“The first learning [I’ve had] is how important it is to enter each coaching session in the right state. When I’ve stepped back and focused my attention on the importance of this practicum (and my desire to use it as best I can for a learning opportunity), my anxiety has run wild. For example, at a moment in my chemistry check, I stopped for a sec to ask myself if I was focusing enough on relationship building, which prompted hesitation and a few nervous responses. To counter this, during the times in which I’ve relaxed, focused on my coachee, led with my curiosity, and tried to be present, all anxiety has vanished and my confidence has come back immediately. This demonstrated to me how important it is to try to start with this perspective and focus every time.”

“I believe that I’m learning to take responsibility for creating the best coaching experience that I can. The phrase “creating a container” has become less a concept and more an emerging practice. For example, I believe that I’m observing that the casual conversation that sometimes precedes the meeting can affect the coaching conversation. Even pleasantries may be opportunities to be open, generous, curious, and to otherwise characterize values that can make coaching effective.”

“It’s frighteningly easy for me to ascend the ladder in inference and make up a story about why this client seems less enthusiastic than I had hoped. However, here I have to decide to be the thermostat and not the thermometer. I think it’s important to cultivate awareness of what I need in myself, both so I can address it (elsewhere) and so I don’t thrust it upon my client. As thermostat, I can bring an energy to the coaching engagement and increase the possibility that the client will gain more from coaching than he thought possible. That’s a critical part of coaching as I see it.”


Michele Vitti

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News from MAOP

First and foremost I want to congratulate the MAOP Online Only class of 2013!  They started the 10-month MAOP program in May of 2012 and just completed their last course, comprehensive exams, field placements, and capstone projects/theses! Phew – that’s a lot. Congratulations to MSPP’s first online only graduates!

In other news we are having a department wide reception/open house on March 27th.  The purpose of the reception is to connect as a community and introduce the best of our community to those applying to join us.  I am very happy that MAOP Alumna Becky Smith will be our keynote speaker. Becky distinguished her self during her tenure as a student by her excellent scholarship and balanced approach to casework and interpersonal communications. Becky’s presentation will detail how she very successfully changed careers by leveraging her degree and the connections she made in the Boston community.  She is known for her engaging and disarming presentations, which I am sure you will enjoy.  Additionally we will be offering the chance to hear about the latest developments in our ever-growing OLP department from our Department Head Dr. Erik Gregory and a chance to connect with current students, field site supervisors and potential students in round table discussions.  Also, and of course, there will be good eats.  I hope you can join us at 6pm on the 27th at our new campus.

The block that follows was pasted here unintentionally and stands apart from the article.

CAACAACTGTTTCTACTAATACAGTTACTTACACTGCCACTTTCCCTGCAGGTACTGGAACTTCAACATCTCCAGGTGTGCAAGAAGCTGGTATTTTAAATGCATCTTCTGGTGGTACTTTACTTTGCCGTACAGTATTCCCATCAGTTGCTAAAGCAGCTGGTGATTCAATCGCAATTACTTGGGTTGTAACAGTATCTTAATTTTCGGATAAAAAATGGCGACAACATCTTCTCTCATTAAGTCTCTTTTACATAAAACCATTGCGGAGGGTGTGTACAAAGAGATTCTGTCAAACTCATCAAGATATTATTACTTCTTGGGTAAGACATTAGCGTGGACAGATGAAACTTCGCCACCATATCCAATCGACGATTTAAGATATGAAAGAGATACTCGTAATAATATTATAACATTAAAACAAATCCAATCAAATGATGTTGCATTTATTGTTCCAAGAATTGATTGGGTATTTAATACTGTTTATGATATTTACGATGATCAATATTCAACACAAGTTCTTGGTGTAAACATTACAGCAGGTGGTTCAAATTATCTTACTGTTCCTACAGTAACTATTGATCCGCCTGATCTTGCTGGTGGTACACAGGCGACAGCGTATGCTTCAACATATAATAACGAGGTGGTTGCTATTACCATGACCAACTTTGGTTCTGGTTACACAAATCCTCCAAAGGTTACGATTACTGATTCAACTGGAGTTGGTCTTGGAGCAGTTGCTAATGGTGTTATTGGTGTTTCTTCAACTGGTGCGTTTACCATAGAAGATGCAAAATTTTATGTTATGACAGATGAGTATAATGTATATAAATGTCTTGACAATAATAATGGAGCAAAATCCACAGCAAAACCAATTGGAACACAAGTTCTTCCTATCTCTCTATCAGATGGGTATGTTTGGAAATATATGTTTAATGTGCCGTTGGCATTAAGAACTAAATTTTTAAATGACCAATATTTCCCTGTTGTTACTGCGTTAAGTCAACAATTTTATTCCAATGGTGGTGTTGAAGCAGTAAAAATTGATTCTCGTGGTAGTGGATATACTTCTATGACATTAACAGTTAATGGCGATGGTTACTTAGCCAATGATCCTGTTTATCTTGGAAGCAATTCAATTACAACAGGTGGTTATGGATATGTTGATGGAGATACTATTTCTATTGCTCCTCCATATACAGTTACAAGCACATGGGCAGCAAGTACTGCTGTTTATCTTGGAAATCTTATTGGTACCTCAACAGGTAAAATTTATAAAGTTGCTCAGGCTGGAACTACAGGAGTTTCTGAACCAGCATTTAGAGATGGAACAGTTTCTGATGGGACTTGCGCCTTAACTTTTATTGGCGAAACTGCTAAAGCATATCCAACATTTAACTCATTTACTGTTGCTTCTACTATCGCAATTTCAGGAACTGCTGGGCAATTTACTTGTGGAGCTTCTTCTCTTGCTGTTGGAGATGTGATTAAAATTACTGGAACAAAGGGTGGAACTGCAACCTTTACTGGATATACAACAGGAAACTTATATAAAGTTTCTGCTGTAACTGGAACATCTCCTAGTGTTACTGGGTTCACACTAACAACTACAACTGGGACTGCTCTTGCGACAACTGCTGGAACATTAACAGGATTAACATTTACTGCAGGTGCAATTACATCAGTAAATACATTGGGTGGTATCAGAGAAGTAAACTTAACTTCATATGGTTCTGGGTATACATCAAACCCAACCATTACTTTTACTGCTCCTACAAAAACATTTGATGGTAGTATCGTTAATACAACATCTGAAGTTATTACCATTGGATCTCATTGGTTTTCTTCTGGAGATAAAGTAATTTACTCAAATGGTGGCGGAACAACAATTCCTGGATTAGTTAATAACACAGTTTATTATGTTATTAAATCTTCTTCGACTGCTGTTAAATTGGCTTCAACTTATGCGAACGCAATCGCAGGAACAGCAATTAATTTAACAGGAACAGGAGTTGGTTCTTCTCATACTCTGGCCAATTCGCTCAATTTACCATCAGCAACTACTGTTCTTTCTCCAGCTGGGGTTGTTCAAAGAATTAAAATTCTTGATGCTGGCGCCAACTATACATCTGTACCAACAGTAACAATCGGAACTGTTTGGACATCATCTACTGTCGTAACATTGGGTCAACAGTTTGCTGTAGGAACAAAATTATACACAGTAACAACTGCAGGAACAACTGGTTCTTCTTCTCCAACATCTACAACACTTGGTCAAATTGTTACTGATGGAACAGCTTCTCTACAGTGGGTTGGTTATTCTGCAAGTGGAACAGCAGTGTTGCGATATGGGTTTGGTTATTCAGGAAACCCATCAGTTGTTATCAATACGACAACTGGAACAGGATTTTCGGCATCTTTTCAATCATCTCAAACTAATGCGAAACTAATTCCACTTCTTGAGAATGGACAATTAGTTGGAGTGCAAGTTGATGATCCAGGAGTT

Alumna Jackie DeJean will be presenting this July to the XXXIII International Congress on Law and Mental Health  in Amsterdam. Her presentation is titled: Diversity and Higher Education: Exploring Therapeutic Jurisprudence as an Organizational Development StrategyShe has successfully leveraged her capstone work and will now be sharing a topic she is passionate about on the international stage.  Congratulations and break a leg Jackie!

Dana DeNault and Caitlyn O’Loughlin are our OLP Alumni Alliance Co-Chairs. They are looking for new members and leaders to join the Alliance. If you have an interest in taking a leadership role to continue theirs and the Alliance Board’s fine work in building our fledgling alumni organization, please let us know.  The Alumni Alliance focuses on bringing professional practice and learning opportunities to our alums. OLP Alums are welcome from all degree and certificate programs. If you are interested in joining (which is free) please contact

If you have achievements, good news, etc. that you would like to share with the community, please let us know for inclusion in the next newsletter.  I hope to see you on the 27th!

Very best,

Dr. Stanley

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A Letter from the Department Director

Dear Members of the MSPP Organizational and Leadership Psychology Community:

After a tough winter in Boston, we who are based in the area are eager to welcome spring.  With spring comes an opportunity to join together and welcome the time of renewal.  For those of you in the area, we would like to invite you to OLP’s Spring Reception on March 27th from 6 to 9pm at our new building.  This is an opportunity for the OLP community to come together to recognize our students, staff, faculty, alumni, and field placement supervisors.  For details and registration, please visit: